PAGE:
I’ve been told that tarot cards tell a story but it is up to you to write the ending. I guess this works until the ending is inescapable and final, then they may very well predict that too. I had a dear friend of mine pull a card for 2016 for me at the end of December. The death card was the card that was drawn. Generally, this card would mean that I would have some sort of transformation or something about my life would be reset or symbolically die to make way for new things, ideas, and directions. Unfortunately, within two weeks I had lost one of my best friends from high school, a favorite uncle, and worst of all, my brother.
I will be the first to say that I don’t think that this is a normal experience, but I will approach this card with respect and reverence from now on. That being said, this was a heartbreaking loss for me in many ways. My brother had had a wretched decade. He started out as a loan officer making a good living with a new wife, wonderful house, and young child and within ten years he had lost it all. His job went first with the downturn of the economy, then his house, and when the money ran out, his wife left too. He pulled himself together and retrained into a new field but could not find work for over a year. Alcohol became his escape. He struggled to end this addiction with medication that was designed to make you sick if alcohol was consumed. Unfortunately, he also became ill if someone was wearing a strong aftershave or perfume. Somewhere in his darkest hour he turned to drugs. I had no knowledge of this. My brother died from methamphetamine abuse and subsequent kidney and liver failure.
The day I saw him in the hospital was one of the worst days of my life. He was always a big guy. He stood 6 foot 4 inches tall and was well over 200 lbs. for most of his adult life. Sadly, in that hospital bed he was skin and bones. He had lost patches of hair and was unshaven and gaunt with a ragged beard and yellow skin from jaundice. I was shocked. My brother was strong and genuinely hilarious, how could he come to this? My visit to the hospital is a blur of memories. One day we saw a doctor who practiced palliative medicine. He told us that his probably should be wearing a black coat instead of a white one because he usually was the one to end life support. Death was at the door again. Incredibly, it was this doctor who told us that he didn’t give a damn what we wanted and he was an advocate for the patient. He said we should give him time and a chance to pull through. We did and he died anyway.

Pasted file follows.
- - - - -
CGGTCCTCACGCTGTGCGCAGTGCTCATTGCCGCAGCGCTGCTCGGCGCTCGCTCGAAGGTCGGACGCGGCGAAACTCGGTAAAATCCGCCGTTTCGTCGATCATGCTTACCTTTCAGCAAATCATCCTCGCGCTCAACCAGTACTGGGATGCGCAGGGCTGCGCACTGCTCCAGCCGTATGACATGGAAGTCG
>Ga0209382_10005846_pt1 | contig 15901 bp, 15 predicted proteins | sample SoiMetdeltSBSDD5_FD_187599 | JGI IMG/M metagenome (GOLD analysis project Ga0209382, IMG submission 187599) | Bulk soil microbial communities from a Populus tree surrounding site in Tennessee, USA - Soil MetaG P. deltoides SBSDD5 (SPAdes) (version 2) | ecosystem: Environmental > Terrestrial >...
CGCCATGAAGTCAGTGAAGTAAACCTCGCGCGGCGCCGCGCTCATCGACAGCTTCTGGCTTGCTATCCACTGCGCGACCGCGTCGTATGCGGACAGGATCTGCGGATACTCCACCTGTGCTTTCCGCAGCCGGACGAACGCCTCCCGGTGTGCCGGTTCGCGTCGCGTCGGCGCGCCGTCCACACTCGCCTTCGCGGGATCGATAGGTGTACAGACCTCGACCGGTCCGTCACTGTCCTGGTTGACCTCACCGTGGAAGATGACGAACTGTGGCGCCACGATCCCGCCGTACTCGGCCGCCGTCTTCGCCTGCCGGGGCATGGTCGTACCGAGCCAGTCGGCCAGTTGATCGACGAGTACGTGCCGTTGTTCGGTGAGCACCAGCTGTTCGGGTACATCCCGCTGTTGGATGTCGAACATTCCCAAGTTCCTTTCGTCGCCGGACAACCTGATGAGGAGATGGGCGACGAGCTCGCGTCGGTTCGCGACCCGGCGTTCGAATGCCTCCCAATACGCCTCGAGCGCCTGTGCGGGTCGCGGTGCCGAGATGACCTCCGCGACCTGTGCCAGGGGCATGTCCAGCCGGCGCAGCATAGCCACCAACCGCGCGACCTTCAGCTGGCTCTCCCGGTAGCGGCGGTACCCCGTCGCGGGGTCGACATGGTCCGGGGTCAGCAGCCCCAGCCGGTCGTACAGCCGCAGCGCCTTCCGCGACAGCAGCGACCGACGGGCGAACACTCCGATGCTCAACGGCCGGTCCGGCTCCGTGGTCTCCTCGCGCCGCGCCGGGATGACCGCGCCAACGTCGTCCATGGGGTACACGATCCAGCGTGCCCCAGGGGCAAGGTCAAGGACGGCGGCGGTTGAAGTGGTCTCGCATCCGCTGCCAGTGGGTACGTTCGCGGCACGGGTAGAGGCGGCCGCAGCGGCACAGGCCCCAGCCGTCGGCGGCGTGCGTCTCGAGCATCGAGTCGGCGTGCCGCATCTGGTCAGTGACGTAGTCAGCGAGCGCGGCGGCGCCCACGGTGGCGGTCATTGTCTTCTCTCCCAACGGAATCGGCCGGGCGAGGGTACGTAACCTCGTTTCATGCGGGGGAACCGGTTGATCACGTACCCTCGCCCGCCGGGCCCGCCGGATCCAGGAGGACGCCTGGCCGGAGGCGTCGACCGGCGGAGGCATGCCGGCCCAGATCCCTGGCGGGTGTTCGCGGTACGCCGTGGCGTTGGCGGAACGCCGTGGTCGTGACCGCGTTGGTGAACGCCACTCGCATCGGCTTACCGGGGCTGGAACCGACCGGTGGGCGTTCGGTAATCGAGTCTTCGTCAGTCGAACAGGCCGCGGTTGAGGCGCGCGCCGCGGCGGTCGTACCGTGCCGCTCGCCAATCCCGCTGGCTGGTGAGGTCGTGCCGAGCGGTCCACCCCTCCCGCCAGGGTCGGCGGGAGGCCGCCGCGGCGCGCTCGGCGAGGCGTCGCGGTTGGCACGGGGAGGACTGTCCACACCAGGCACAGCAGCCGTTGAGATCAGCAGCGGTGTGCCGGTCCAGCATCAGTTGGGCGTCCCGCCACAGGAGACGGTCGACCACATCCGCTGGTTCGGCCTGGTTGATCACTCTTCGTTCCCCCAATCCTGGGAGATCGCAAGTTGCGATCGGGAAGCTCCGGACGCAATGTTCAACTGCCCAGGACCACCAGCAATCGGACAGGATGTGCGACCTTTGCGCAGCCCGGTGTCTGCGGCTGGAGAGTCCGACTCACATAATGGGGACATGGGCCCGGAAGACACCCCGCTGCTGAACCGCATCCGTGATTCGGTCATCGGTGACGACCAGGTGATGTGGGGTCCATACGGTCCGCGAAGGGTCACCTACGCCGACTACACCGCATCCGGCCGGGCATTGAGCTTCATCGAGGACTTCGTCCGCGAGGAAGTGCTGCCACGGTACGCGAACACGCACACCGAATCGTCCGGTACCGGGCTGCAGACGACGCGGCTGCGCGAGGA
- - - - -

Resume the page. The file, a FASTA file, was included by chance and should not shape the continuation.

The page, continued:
Somewhere along the way he gave up on his life and slipped into the open and waiting hands of death. From a Pagan perspective death is a transition not to be feared. It is a new beginning of sorts and a mystery to be respected. My revelation during this whole experience is that I found I do not like that view of death. Maybe it’s my typical cultural views of death that are to blame. The western world doesn’t talk about death much and an untimely death is too awful to even consider. Death is for the aged and decrepit, and even then, death is is to be shunned and fought against.
The poem above basically sums up my very “unpagan” views of death and dying. Dylan Thomas, a Welsh poet, who also struggled with alcoholism, financial ruin, and a bad marriage, who also succumbed to substance abuse, wrote about fighting to survive in the face of death. He wrote of not succumbing to the peaceful release of death even though suffering may be at hand. Deep down, even considering all my very witchy, pagan views, I have had to come to terms with my belief that whatever has happened in your life, good or bad, you should not give up the struggle to live. My trouble with my brother’s death lies in the realization that he was unwilling or just plain did not have the strength to “rage against the dying of the light…”
Oh how I wish that you could have. You will be greatly missed.
And death shall have no dominion.
Dead man naked they shall be one
With the man in the wind and the west moon;
When their bones are picked clean and the clean bones gone,
They shall have stars at elbow and foot;
Though they go mad they shall be sane,
Though they sink through the sea, they shall rise again;